Chances of a La Nina developing in late 2017 are increasing, but it’s likely to be short lived and weak, according to Australia’s Bureau of Meteorology.
In its latest climatic conditions update, the Bureau said there is a 50 per cent chance of a La Nina developing over the next couple of months, in line with the cooling in the tropical Pacific sea surface temperatures since late winter.
La Nina events typically bring above average rainfall to eastern Australia in the late spring and summer, but the Bureau downplayed the chances of this happing. They said the current Indian Ocean temperature patterns would typically push Australia’s climate into a drier phase, and concluded the impact of a La Nina is likely to be subdued.
Winter grain harvesting across Southern Queensland has been brief, with most farmers already putting the headers back into the sheds. Last week Graincorp said they had taken just over half a million tonnes of grain into its Queensland grain storage network for the 2017 harvest, with a sizable proportion of this expected to be chickpeas. Additional tonnages will have been delivered in the past week, but the final deliveries will be sharply smaller than last season’s massive crop.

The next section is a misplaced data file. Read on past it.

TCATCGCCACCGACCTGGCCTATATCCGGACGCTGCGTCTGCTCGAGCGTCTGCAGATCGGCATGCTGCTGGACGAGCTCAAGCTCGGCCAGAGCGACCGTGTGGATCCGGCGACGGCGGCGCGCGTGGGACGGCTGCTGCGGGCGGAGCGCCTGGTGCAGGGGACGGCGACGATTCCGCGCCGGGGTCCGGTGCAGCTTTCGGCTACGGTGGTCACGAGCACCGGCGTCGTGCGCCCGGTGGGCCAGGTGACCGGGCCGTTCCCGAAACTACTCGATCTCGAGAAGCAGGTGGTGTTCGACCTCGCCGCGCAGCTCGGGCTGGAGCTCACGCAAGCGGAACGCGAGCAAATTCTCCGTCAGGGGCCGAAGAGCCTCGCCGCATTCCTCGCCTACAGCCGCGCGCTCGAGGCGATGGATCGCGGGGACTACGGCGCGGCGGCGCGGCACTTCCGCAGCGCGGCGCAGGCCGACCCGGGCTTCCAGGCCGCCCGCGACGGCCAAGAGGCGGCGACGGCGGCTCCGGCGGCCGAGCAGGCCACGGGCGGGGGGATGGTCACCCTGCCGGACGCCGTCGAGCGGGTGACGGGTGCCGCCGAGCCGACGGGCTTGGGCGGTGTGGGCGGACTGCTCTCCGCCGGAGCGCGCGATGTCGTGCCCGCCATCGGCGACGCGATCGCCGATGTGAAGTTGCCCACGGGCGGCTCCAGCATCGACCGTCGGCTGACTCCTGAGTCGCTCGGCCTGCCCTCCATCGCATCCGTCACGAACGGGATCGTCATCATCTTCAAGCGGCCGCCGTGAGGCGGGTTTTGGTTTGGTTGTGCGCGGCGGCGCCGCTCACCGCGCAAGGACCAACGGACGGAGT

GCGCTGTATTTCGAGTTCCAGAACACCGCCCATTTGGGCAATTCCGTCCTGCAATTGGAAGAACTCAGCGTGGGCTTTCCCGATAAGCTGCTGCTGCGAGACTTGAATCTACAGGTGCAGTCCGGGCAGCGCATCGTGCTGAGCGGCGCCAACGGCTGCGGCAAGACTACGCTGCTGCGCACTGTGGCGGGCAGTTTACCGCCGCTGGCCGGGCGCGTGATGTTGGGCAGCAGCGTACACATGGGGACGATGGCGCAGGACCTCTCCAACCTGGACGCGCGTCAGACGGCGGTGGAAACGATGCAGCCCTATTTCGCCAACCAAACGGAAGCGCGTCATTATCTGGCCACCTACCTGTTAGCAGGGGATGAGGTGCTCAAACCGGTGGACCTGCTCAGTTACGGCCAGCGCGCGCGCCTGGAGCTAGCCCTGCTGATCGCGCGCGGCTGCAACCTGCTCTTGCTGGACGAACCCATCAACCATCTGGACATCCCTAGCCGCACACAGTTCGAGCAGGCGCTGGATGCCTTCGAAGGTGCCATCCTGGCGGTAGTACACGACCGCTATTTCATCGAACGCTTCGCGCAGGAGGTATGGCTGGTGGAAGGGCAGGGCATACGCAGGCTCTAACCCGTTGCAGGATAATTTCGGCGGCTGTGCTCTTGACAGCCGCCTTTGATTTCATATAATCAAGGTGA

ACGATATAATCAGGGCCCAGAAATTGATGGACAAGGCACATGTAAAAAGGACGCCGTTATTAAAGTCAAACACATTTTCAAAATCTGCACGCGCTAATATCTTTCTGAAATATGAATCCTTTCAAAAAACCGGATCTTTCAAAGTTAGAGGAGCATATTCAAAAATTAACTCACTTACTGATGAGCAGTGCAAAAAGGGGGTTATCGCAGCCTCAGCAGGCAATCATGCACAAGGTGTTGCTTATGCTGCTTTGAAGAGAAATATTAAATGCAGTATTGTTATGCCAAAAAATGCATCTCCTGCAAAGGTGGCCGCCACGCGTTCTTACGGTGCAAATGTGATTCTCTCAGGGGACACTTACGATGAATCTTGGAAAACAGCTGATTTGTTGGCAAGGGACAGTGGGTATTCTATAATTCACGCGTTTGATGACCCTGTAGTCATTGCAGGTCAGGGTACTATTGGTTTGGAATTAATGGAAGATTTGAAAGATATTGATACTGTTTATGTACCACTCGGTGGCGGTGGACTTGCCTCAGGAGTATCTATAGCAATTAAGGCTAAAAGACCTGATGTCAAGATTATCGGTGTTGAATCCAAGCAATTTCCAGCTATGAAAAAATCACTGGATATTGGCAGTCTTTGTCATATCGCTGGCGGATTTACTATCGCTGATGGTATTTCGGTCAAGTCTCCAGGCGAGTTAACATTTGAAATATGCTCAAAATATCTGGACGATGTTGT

As would be expected with the sharply smaller 2017 grain deliveries, yield and quality reports have been variable but mostly disappointing.
Chickpea yields have ranged from above average to well below average. The best of the crops was in the east, were farmers benefited from the late rain, while further west crops had already suffered irreversible yield losses when the rain finally arrived. However, quality suffered with the late rain with a lot of the crop struggling to reach the contracted quality, leaving farmers open to quality discounts.
Prices for chickpeas jumped to $30 to $820 delivered Brisbane last week for number one export quality.
Global pulse markets suffered a setback last week after the Indian government said they would impose a 50 per cent import tariff on field peas. While the bulk of Australia’s pulse exports to India are chickpeas, the news weighed on global pulse markets.
India also said they have doubled the tariff on imported wheat from 10 per cent to 20 per cent, in a move to support local farmers following a good domestic harvest. The move essentially shuts down India as a destination for Australian and Black Sea wheat.
New season sorghum prices pushed higher last week with reports that exporters are starting to uncover export interest from Chinese buyers.